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The Use of Persuasion in the Argument of Jimmy Carter

By:   •  April 28, 2017  •  Essay  •  513 Words (3 Pages)  •  1,285 Views

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The Use of Persuasion in the Argument of Jimmy Carter

As the time goes by, we are having less natural treasure to pass on to our next generation. In this passage, Jimmy Carter strongly agrees with an idea of conserving the natural wilderness, specifically The Arctic National Wildlife Refuge, instead of destroying it for humans' benefit.

Jimmy Carter supports his own idea by providing evidences related to his experience. He mentions his opportunity he had in the past to visit Arctic National Wildlife Refuge to provide how it is so full of lives and nature. By mentioning several species of animals, such as "caribou", "muskox" and "calves". To reinforce his statement, Jimmy mentioned that the Arctic Refuge was "flooded with life with the sounds of grunting animals and clicking hooves filling the air." as well as the part of argument, "The dramatic procession of the porcupine caribou herd was a once in a lifetime wildlife spectacle." The truth is that "countless numbers of animals depend on this northernmost terrestrial ecosystem" which refers to the Arctic National Wildlife Refuge. To prove that he himself has affection and pathos towards both nature and animals, he "signed the Arctic National Interest Lands Conservation Act" which was to "double the size of the former range and restrict development in area that are clearly incompatible with oil exploration."
The second fact he mentioned is that ""Arctic Refuge might provide 1 to 2 percent of the oil our country consumer each day." By saying this, he encourages people to find ways of conservation rather than causing a disturbance.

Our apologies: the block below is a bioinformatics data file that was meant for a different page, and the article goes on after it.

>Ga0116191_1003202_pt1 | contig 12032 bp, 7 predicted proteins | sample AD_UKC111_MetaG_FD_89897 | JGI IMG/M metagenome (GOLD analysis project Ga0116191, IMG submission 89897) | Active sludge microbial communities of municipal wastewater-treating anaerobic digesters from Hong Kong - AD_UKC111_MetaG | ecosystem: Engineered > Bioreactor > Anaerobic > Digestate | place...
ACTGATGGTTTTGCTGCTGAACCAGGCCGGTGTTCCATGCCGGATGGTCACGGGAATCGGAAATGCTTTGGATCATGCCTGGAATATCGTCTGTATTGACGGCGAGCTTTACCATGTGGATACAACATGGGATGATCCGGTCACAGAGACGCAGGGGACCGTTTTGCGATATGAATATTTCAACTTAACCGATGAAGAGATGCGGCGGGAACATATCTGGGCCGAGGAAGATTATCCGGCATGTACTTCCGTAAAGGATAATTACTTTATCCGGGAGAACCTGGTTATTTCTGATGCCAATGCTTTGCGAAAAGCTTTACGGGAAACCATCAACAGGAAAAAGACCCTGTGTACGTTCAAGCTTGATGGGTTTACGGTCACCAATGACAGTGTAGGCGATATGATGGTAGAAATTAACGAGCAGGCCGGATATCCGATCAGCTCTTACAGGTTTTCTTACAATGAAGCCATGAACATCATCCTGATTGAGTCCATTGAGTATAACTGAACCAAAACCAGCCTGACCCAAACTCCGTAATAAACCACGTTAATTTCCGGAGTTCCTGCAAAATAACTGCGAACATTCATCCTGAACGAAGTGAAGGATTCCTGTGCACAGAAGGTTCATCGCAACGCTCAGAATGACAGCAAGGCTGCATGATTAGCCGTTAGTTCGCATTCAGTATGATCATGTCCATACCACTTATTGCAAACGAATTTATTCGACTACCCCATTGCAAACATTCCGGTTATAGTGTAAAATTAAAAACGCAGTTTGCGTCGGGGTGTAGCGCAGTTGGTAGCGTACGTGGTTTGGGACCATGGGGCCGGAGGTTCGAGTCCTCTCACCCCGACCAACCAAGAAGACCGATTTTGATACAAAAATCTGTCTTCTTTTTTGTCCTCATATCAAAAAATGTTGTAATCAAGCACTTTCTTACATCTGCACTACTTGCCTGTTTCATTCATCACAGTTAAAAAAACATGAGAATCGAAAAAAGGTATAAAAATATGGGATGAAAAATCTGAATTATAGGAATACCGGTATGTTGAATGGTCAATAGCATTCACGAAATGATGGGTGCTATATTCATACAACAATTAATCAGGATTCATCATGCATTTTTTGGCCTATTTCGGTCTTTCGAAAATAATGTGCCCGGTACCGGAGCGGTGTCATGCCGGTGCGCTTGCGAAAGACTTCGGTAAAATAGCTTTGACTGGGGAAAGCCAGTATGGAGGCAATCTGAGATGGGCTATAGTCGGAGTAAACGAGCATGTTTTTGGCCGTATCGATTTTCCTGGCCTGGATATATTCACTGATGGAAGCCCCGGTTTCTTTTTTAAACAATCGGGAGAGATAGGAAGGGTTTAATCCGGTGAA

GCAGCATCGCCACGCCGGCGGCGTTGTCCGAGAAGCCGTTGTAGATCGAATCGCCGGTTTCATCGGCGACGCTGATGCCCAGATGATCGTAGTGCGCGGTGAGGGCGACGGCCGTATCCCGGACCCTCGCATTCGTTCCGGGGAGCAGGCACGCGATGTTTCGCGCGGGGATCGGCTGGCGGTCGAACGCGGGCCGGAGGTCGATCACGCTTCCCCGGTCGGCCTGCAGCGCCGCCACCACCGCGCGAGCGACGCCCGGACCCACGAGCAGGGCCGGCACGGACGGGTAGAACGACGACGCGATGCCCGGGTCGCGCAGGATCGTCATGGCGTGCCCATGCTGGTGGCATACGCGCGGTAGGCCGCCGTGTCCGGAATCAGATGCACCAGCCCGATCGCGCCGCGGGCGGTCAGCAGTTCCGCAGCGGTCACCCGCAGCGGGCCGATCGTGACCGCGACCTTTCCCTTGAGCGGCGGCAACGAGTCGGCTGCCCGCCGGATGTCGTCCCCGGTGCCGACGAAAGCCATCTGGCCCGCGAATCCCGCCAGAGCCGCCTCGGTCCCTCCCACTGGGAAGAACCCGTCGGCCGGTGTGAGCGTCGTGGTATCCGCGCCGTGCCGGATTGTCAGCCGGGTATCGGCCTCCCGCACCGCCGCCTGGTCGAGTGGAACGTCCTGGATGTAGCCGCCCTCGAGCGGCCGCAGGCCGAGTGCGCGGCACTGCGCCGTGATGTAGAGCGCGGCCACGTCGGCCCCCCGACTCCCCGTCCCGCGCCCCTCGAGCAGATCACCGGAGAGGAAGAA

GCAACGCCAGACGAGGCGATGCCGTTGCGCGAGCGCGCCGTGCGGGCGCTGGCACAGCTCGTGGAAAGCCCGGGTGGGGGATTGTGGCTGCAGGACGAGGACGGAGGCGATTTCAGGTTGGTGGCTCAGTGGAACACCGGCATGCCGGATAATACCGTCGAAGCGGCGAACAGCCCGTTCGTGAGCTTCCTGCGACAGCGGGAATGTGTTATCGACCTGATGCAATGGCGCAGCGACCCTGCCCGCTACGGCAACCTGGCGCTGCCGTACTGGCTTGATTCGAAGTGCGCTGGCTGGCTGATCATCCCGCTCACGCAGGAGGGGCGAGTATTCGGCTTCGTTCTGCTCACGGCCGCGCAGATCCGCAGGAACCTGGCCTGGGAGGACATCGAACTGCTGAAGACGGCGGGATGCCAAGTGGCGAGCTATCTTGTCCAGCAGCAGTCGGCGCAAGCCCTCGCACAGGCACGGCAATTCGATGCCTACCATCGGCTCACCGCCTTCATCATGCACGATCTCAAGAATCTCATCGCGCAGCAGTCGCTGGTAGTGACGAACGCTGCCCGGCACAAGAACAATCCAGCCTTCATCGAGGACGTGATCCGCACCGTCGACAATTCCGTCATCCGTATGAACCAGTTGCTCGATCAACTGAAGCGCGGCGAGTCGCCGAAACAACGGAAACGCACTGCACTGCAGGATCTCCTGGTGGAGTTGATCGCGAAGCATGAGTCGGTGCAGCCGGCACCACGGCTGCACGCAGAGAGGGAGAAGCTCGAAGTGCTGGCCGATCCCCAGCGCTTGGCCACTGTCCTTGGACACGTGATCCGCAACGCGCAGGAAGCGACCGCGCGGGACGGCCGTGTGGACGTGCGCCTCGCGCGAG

He successfully built a strong connection between his claim ad evidence by writing down what he saw and felt after and during his previous experience as a visitor to The Arctic National Wildlife Refuge. He was also a signer of the law to preserve the refuge as well as to ban people from destroying it. Jimmy added how great it could be if we can preserve and protect Arctic Refuge "in its pure, untrammeled state" for our future generation to show people that maintaining the nature will do no harm but all good. His choice of words are so perfect to plea and touch readers' hearts. Addition of words that describe nature and wild such as "never setting sun" and "windswept coastal plain" plays an important role to create visual effect on readers' minds. Furthermore, utilizing words that apparently shows opposition, just like "areas that are incompatible with oil exploration" and "tremendous opposition by the American people" strengthen the idea that not only Jimmy Carter, but also other people disagree with destruction of Arctic Refuge for our benefits. He appeals that wilderness of Arctic Refuge should not be destroyed by saying that it is a "heart of our greatest refuge" to remind people how valuable and important it is.


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